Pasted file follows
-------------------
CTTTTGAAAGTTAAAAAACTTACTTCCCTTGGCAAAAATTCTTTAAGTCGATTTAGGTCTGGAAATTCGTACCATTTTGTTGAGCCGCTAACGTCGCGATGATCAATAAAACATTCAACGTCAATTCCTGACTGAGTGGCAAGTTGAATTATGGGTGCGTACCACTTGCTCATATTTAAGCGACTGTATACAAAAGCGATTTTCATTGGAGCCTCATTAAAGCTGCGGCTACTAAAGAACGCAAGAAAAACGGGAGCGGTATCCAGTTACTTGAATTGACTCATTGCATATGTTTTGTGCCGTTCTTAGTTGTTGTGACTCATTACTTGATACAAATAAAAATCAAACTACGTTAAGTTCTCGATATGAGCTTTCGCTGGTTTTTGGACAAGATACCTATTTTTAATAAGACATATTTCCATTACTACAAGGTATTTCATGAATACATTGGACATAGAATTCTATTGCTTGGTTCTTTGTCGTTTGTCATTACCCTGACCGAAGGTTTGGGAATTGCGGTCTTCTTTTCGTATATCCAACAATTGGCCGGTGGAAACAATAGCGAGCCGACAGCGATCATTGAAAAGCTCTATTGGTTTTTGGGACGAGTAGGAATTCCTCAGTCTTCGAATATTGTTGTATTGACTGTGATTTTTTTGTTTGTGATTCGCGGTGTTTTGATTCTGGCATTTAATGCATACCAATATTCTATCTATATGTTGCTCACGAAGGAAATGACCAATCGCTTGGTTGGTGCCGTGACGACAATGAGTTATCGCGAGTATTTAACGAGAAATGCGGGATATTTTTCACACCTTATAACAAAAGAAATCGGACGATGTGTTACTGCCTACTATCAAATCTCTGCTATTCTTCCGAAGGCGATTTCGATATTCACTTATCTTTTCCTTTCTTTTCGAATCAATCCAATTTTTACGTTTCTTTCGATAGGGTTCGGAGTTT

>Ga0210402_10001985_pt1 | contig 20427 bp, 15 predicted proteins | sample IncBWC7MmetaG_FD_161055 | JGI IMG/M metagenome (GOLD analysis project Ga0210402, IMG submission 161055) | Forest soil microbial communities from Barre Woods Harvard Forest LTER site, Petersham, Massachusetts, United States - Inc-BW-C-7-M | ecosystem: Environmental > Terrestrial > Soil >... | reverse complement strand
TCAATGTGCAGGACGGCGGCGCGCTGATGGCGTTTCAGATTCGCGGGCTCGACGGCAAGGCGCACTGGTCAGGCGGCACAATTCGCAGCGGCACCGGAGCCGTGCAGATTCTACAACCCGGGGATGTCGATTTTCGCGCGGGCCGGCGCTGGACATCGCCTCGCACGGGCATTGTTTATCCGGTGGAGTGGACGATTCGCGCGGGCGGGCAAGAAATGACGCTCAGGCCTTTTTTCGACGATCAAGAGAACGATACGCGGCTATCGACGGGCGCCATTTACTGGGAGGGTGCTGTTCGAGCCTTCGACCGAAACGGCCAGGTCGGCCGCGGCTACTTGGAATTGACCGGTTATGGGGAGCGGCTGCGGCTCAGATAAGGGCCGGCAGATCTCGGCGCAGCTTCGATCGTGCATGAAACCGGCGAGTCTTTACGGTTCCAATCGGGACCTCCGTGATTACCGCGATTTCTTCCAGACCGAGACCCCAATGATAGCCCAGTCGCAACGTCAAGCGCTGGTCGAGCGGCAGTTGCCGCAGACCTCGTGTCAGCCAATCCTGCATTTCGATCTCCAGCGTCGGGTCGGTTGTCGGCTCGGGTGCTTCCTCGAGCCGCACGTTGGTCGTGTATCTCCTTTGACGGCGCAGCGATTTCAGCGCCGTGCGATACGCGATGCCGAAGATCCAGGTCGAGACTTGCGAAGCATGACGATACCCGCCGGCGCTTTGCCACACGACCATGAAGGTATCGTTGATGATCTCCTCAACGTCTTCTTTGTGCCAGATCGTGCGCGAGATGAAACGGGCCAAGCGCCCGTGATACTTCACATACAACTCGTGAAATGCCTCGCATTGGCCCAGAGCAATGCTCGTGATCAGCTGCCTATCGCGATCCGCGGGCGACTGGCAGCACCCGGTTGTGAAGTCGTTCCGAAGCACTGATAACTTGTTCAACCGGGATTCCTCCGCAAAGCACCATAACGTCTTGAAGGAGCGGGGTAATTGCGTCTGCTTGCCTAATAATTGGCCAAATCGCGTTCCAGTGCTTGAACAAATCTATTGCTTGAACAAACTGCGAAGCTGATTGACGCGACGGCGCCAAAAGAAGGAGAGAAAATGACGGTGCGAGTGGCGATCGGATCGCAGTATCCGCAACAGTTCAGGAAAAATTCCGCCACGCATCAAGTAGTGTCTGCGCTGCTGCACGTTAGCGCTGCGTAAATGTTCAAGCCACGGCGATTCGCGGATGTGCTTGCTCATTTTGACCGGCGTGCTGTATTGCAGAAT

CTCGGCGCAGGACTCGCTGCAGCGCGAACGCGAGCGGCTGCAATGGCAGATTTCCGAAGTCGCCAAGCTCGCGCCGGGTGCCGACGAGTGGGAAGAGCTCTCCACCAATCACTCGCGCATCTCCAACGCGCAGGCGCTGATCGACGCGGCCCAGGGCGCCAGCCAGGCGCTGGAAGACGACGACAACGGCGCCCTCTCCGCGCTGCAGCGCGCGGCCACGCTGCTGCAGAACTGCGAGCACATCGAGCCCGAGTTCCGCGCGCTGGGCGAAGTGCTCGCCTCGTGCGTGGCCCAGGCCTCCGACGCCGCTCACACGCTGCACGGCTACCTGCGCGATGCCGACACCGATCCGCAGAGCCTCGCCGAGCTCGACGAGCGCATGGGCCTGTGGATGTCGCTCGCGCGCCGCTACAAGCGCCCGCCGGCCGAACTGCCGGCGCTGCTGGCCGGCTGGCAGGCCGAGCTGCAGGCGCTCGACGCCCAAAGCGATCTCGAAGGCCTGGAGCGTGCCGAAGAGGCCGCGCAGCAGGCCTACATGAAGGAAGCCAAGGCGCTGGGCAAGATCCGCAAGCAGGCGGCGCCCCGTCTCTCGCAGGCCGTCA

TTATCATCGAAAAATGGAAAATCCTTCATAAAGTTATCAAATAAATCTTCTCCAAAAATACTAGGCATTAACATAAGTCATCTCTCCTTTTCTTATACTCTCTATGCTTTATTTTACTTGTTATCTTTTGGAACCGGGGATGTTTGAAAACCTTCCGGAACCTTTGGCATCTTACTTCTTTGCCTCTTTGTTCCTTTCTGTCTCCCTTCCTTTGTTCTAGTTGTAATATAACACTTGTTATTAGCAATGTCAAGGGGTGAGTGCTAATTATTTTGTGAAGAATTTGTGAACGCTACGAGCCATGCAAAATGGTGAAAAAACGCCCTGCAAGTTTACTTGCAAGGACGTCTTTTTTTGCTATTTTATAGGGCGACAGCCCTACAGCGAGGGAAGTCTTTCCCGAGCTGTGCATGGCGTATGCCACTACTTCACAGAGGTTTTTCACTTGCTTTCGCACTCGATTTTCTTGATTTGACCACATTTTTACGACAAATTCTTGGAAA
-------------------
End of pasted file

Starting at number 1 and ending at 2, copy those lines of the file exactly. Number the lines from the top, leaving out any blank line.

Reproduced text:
CTTTTGAAAGTTAAAAAACTTACTTCCCTTGGCAAAAATTCTTTAAGTCGATTTAGGTCTGGAAATTCGTACCATTTTGTTGAGCCGCTAACGTCGCGATGATCAATAAAACATTCAACGTCAATTCCTGACTGAGTGGCAAGTTGAATTATGGGTGCGTACCACTTGCTCATATTTAAGCGACTGTATACAAAAGCGATTTTCATTGGAGCCTCATTAAAGCTGCGGCTACTAAAGAACGCAAGAAAAACGGGAGCGGTATCCAGTTACTTGAATTGACTCATTGCATATGTTTTGTGCCGTTCTTAGTTGTTGTGACTCATTACTTGATACAAATAAAAATCAAACTACGTTAAGTTCTCGATATGAGCTTTCGCTGGTTTTTGGACAAGATACCTATTTTTAATAAGACATATTTCCATTACTACAAGGTATTTCATGAATACATTGGACATAGAATTCTATTGCTTGGTTCTTTGTCGTTTGTCATTACCCTGACCGAAGGTTTGGGAATTGCGGTCTTCTTTTCGTATATCCAACAATTGGCCGGTGGAAACAATAGCGAGCCGACAGCGATCATTGAAAAGCTCTATTGGTTTTTGGGACGAGTAGGAATTCCTCAGTCTTCGAATATTGTTGTATTGACTGTGATTTTTTTGTTTGTGATTCGCGGTGTTTTGATTCTGGCATTTAATGCATACCAATATTCTATCTATATGTTGCTCACGAAGGAAATGACCAATCGCTTGGTTGGTGCCGTGACGACAATGAGTTATCGCGAGTATTTAACGAGAAATGCGGGATATTTTTCACACCTTATAACAAAAGAAATCGGACGATGTGTTACTGCCTACTATCAAATCTCTGCTATTCTTCCGAAGGCGATTTCGATATTCACTTATCTTTTCCTTTCTTTTCGAATCAATCCAATTTTTACGTTTCTTTCGATAGGGTTCGGAGTTT

>Ga0210402_10001985_pt1 | contig 20427 bp, 15 predicted proteins | sample IncBWC7MmetaG_FD_161055 | JGI IMG/M metagenome (GOLD analysis project Ga0210402, IMG submission 161055) | Forest soil microbial communities from Barre Woods Harvard Forest LTER site, Petersham, Massachusetts, United States - Inc-BW-C-7-M | ecosystem: Environmental > Terrestrial > Soil >... | reverse complement strand